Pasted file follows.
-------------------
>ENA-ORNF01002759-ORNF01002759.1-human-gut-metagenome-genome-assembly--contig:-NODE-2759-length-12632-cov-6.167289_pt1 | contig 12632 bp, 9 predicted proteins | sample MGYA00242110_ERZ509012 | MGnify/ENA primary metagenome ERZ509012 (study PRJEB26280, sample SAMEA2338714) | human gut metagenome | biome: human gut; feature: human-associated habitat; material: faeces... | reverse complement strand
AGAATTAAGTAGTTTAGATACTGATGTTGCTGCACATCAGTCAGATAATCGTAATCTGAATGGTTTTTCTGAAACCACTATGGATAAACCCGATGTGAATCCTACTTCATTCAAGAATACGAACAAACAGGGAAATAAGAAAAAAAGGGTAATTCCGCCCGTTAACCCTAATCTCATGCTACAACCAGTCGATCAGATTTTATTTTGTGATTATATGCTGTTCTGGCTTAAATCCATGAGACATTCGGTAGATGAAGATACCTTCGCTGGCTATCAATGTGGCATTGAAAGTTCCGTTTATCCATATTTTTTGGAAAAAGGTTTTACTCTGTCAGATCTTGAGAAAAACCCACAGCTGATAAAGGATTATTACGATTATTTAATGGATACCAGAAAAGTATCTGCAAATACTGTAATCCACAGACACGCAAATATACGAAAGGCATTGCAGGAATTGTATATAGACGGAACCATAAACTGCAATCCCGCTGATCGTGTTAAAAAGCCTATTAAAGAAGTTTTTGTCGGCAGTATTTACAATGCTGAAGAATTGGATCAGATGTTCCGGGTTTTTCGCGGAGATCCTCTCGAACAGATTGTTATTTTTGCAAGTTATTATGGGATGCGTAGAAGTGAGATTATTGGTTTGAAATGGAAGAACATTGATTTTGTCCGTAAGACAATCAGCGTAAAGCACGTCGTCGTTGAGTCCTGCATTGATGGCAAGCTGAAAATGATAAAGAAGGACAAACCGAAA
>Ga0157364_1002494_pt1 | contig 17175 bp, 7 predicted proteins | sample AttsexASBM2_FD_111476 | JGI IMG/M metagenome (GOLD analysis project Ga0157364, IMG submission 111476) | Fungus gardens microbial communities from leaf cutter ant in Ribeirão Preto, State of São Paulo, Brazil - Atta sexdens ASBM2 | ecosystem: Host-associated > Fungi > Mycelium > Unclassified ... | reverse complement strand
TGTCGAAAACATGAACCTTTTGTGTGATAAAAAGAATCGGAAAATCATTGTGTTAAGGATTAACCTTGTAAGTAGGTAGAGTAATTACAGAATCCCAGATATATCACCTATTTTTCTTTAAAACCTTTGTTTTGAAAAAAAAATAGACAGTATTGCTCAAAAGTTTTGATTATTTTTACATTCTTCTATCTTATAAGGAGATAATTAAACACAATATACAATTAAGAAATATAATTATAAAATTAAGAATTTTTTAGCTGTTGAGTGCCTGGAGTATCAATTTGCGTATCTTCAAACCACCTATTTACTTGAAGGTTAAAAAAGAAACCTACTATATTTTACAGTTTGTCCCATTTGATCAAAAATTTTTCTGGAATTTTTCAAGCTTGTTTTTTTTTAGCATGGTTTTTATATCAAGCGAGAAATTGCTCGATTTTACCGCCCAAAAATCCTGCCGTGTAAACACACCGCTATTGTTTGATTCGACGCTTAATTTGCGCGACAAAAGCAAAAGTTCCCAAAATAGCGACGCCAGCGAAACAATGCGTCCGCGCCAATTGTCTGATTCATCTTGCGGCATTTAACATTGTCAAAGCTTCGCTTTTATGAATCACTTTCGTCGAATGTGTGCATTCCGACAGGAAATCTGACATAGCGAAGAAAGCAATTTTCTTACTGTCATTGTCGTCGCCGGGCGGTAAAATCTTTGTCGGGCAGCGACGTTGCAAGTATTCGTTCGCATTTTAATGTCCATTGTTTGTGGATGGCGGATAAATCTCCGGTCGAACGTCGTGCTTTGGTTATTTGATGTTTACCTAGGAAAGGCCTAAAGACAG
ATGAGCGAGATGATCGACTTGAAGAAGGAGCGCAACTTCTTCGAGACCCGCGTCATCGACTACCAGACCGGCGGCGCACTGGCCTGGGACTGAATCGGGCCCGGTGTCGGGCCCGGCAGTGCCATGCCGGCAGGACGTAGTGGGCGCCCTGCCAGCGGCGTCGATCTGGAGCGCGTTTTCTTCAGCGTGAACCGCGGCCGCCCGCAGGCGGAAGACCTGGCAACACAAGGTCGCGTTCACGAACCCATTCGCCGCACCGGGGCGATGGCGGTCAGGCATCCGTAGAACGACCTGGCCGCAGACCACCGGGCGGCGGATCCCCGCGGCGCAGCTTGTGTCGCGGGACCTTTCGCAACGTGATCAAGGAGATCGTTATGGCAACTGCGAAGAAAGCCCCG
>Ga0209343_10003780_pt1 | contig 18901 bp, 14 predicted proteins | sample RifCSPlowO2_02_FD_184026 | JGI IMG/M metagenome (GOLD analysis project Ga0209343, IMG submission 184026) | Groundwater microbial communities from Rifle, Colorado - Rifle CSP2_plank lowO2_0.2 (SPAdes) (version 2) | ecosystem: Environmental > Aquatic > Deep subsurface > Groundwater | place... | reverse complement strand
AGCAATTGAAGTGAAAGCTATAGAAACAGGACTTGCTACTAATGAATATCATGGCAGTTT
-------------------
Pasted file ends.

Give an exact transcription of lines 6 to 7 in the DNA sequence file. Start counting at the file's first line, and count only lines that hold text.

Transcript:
>Ga0209343_10003780_pt1 | contig 18901 bp, 14 predicted proteins | sample RifCSPlowO2_02_FD_184026 | JGI IMG/M metagenome (GOLD analysis project Ga0209343, IMG submission 184026) | Groundwater microbial communities from Rifle, Colorado - Rifle CSP2_plank lowO2_0.2 (SPAdes) (version 2) | ecosystem: Environmental > Aquatic > Deep subsurface > Groundwater | place... | reverse complement strand
AGCAATTGAAGTGAAAGCTATAGAAACAGGACTTGCTACTAATGAATATCATGGCAGTTT